This lushly filmed spell of afternoon delight is the film’s centerpiece, its brief sensual abandon reverberating through the film’s nonlinear meditations on what came before and after. It’s salty-skinned impact is such that a secondary strand, depicting the middle-aged Jane’s differently curtailed romance with free-thinking philosophy student Donald (a wonderful, sold-short Sope Dirisu) in the 1950s, never takes flight by comparison, thus setting the film peculiarly off-balance. It feels more a distraction from Jane’s arc than an enrichment of it; that we miss O’Connor’s wiry, softly seductive presence is at least apt. The barely aged-up Odessa Young, so luminous as the younger Jane, is less convincing as her 56-year-old self, no longer a maid but released into the very different servitude of a writing career.
By the time we jump to the century’s close, Young is replaced by Glenda Jackson, making her first feature film appearance in over 30 years. That alone makes “Mothering Sunday” something of an event, and the film somewhat relies on that external pathos to lift the film’s sketchiest and most opaque segment, teased in flashing, cryptic cutaways throughout, but without much of a payoff. Birch, the on-the-rise scribe of 2017’s “Lady Macbeth,” doesn’t quite get her three timelines to converse with each other, though individual scenes are written with pointed, piercing intelligence: Colman, whose seemingly stock lady-of-the-manor role has been notably expanded from the book, gets the film’s most lacerating speech, as she muses on the burden of mourning and urges Jane to turn her orphanhood to her advantage: “You have nothing to lose and never shall.”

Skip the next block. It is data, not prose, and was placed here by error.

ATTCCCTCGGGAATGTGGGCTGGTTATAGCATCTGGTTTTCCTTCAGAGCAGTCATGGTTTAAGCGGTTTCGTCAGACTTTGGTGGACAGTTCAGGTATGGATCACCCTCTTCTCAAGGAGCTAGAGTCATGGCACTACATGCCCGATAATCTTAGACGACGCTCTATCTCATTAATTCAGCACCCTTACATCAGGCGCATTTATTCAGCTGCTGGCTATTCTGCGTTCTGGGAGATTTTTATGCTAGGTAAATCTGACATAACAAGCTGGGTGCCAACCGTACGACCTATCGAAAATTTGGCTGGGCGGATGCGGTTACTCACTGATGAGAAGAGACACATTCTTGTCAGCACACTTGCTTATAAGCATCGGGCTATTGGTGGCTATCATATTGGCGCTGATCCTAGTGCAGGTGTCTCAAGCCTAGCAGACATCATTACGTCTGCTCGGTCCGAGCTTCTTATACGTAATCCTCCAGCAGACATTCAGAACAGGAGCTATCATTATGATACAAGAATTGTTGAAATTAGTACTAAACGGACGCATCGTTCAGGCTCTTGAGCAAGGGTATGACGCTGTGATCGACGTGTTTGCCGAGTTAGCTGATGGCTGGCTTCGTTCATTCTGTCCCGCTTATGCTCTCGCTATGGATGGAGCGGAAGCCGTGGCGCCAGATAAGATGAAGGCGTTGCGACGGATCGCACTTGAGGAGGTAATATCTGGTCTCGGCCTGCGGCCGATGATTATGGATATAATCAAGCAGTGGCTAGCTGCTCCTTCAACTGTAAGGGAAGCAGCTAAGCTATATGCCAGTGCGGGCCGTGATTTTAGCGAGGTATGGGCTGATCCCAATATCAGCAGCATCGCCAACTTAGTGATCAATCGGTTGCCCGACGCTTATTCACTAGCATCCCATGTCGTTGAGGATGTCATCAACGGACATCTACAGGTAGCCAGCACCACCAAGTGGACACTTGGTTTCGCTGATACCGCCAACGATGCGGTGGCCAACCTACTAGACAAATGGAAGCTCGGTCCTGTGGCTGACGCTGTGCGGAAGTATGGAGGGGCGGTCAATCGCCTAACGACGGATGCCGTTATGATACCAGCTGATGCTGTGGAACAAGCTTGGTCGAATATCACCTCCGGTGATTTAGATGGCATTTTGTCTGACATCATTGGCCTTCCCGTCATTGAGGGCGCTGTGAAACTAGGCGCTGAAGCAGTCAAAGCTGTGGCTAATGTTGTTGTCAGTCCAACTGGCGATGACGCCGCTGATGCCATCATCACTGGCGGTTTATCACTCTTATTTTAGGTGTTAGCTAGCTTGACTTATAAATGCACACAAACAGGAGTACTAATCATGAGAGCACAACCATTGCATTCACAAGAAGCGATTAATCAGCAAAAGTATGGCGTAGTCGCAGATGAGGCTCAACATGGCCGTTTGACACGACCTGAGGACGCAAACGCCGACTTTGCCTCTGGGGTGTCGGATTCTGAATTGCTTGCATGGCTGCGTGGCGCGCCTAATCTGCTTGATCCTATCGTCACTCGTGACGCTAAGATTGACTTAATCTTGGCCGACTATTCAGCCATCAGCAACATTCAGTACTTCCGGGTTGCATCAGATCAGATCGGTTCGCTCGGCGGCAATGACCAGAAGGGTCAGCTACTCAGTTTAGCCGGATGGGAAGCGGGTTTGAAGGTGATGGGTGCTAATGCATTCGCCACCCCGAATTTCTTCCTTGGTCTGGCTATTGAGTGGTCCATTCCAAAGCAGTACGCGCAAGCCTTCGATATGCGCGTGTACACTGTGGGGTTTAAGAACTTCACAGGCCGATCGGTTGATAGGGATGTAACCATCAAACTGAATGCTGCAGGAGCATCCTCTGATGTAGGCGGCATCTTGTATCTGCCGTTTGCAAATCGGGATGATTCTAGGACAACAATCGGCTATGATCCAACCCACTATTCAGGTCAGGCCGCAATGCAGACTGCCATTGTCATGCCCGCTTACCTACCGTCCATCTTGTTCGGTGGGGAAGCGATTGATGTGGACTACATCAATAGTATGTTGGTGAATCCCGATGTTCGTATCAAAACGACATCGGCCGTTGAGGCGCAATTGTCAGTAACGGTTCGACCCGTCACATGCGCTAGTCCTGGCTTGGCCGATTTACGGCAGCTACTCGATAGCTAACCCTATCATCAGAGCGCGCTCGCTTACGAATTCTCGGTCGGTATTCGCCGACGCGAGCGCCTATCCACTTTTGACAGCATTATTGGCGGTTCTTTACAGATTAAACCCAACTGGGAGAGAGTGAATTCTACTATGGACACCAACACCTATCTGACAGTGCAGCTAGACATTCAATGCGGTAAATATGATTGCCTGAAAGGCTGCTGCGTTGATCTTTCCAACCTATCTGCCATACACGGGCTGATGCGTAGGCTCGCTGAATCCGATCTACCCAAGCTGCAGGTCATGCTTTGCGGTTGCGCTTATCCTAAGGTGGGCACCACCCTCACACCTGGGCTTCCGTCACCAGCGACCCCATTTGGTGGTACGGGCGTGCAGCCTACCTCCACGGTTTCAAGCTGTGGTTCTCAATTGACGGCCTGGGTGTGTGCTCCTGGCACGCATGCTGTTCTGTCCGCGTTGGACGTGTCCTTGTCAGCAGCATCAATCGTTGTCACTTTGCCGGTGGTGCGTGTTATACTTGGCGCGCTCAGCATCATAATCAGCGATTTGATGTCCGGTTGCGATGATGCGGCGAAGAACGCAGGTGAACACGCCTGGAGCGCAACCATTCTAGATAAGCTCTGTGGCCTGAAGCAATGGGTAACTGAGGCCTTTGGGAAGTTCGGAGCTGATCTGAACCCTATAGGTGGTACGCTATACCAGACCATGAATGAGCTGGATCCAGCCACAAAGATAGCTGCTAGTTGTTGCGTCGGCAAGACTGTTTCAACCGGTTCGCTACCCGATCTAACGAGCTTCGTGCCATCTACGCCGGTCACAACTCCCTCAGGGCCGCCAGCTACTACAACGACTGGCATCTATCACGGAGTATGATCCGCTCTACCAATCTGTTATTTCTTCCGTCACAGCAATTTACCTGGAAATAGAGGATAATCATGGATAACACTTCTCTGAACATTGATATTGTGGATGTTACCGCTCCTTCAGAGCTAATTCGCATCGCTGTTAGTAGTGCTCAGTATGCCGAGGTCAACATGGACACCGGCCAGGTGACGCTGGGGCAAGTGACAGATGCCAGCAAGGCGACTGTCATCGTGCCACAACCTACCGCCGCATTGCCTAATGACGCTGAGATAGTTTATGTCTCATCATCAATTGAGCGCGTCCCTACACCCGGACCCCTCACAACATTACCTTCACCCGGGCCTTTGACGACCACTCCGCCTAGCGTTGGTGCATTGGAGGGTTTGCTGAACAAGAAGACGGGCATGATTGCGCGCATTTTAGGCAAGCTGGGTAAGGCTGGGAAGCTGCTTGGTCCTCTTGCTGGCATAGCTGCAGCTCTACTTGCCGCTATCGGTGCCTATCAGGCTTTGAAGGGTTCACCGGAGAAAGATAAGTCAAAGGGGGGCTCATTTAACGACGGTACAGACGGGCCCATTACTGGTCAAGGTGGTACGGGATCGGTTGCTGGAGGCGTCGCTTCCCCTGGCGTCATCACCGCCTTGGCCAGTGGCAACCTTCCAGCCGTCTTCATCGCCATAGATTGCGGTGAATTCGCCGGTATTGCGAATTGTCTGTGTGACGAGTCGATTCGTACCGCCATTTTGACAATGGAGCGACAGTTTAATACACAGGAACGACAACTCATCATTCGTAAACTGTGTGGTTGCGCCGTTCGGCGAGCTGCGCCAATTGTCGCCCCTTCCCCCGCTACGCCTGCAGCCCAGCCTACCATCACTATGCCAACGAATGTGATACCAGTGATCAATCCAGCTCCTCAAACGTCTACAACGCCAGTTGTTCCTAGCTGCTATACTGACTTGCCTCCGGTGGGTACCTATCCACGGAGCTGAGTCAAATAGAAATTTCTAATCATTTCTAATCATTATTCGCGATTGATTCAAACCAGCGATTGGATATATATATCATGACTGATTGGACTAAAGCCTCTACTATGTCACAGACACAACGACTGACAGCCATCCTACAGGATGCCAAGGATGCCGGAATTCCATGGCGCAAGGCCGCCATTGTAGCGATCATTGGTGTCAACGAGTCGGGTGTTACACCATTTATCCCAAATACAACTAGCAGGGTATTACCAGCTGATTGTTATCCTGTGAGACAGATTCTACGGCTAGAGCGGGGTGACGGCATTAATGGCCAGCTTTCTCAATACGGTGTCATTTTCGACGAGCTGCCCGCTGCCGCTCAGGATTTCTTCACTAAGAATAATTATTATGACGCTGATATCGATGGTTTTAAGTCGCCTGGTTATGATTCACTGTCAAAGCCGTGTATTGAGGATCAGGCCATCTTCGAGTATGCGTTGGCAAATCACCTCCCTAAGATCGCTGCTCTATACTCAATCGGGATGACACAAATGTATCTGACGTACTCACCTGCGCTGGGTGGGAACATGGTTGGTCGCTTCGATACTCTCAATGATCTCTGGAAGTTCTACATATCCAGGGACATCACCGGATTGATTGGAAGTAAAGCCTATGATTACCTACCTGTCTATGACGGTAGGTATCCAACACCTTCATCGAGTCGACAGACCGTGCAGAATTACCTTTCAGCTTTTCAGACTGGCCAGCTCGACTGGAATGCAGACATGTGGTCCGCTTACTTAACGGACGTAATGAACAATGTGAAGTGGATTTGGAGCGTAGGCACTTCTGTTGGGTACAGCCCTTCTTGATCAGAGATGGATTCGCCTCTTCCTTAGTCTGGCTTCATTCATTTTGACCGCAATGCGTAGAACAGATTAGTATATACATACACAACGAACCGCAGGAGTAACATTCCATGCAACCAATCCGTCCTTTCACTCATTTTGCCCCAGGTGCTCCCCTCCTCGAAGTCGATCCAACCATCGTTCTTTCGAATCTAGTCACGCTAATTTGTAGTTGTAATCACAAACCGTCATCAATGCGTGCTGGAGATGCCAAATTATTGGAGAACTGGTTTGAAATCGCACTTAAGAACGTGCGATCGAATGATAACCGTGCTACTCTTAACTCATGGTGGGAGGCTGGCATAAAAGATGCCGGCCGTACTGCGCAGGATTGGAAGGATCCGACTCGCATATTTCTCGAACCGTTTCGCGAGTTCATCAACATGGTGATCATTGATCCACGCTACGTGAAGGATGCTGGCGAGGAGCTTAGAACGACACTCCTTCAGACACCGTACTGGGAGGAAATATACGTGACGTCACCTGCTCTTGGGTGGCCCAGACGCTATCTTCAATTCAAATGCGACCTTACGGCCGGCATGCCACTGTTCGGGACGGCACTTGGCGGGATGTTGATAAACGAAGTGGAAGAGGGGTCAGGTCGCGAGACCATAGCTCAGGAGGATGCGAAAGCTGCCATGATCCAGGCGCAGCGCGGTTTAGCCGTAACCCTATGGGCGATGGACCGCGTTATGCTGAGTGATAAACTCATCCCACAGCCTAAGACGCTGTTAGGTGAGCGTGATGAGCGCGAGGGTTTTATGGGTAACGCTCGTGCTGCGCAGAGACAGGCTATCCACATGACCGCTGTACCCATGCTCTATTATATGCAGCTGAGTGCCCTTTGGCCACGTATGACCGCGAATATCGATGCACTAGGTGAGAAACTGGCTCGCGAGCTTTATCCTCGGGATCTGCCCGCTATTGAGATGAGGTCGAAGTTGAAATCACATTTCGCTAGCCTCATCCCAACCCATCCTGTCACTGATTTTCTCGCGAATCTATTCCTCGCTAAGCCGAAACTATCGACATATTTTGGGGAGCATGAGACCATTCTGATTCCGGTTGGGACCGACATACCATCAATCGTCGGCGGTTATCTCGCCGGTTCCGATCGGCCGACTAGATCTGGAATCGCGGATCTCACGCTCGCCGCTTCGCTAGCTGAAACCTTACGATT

“Mothering Sunday” is best when it trades in this kind of cruel, poignant precision, as opposed to gauzy interludes of less specific but gorgeously rendered atmosphere. Still, even at its most purely decorative, Husson’s aesthetic decisions are rarely generic. The punchy blue-and-red palette of Sandy Powell’s perfectly cut-and-cinched costumes may lean a little too broadly into heart-on-literal-sleeve emotional expression, but you can’t stop looking at them; likewise, the film leans heavily on Morgan Kibby’s plangent score, but its strings-to-synths transitions are arresting. Telling a story that advocates living boldly over not living at all, Husson has followed suit, opening up exciting new possibilities for her career in the process.